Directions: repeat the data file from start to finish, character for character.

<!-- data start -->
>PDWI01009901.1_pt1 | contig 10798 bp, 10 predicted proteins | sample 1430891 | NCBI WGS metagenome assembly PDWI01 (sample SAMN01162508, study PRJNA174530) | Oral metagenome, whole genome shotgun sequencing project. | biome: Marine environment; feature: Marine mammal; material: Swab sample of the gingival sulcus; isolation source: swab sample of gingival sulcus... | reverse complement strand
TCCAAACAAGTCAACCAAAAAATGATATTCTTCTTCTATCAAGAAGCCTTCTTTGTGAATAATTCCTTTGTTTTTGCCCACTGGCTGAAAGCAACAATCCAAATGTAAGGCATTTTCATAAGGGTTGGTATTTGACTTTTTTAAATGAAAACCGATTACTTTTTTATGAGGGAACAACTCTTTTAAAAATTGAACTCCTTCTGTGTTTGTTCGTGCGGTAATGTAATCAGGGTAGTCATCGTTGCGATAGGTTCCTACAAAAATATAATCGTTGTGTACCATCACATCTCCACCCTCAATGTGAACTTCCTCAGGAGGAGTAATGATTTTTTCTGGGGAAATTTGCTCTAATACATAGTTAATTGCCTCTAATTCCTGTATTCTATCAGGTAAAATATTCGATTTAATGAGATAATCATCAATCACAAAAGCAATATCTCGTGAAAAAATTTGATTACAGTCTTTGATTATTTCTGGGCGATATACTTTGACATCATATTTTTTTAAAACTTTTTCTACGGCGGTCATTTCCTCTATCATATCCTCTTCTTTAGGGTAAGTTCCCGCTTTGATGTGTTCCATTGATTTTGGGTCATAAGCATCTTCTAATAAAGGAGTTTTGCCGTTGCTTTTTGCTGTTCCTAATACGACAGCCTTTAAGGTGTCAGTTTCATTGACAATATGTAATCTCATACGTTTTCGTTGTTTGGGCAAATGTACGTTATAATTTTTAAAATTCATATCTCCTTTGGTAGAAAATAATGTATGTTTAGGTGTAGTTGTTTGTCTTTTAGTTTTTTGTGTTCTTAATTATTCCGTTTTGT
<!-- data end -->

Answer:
>PDWI01009901.1_pt1 | contig 10798 bp, 10 predicted proteins | sample 1430891 | NCBI WGS metagenome assembly PDWI01 (sample SAMN01162508, study PRJNA174530) | Oral metagenome, whole genome shotgun sequencing project. | biome: Marine environment; feature: Marine mammal; material: Swab sample of the gingival sulcus; isolation source: swab sample of gingival sulcus... | reverse complement strand
TCCAAACAAGTCAACCAAAAAATGATATTCTTCTTCTATCAAGAAGCCTTCTTTGTGAATAATTCCTTTGTTTTTGCCCACTGGCTGAAAGCAACAATCCAAATGTAAGGCATTTTCATAAGGGTTGGTATTTGACTTTTTTAAATGAAAACCGATTACTTTTTTATGAGGGAACAACTCTTTTAAAAATTGAACTCCTTCTGTGTTTGTTCGTGCGGTAATGTAATCAGGGTAGTCATCGTTGCGATAGGTTCCTACAAAAATATAATCGTTGTGTACCATCACATCTCCACCCTCAATGTGAACTTCCTCAGGAGGAGTAATGATTTTTTCTGGGGAAATTTGCTCTAATACATAGTTAATTGCCTCTAATTCCTGTATTCTATCAGGTAAAATATTCGATTTAATGAGATAATCATCAATCACAAAAGCAATATCTCGTGAAAAAATTTGATTACAGTCTTTGATTATTTCTGGGCGATATACTTTGACATCATATTTTTTTAAAACTTTTTCTACGGCGGTCATTTCCTCTATCATATCCTCTTCTTTAGGGTAAGTTCCCGCTTTGATGTGTTCCATTGATTTTGGGTCATAAGCATCTTCTAATAAAGGAGTTTTGCCGTTGCTTTTTGCTGTTCCTAATACGACAGCCTTTAAGGTGTCAGTTTCATTGACAATATGTAATCTCATACGTTTTCGTTGTTTGGGCAAATGTACGTTATAATTTTTAAAATTCATATCTCCTTTGGTAGAAAATAATGTATGTTTAGGTGTAGTTGTTTGTCTTTTAGTTTTTTGTGTTCTTAATTATTCCGTTTTGT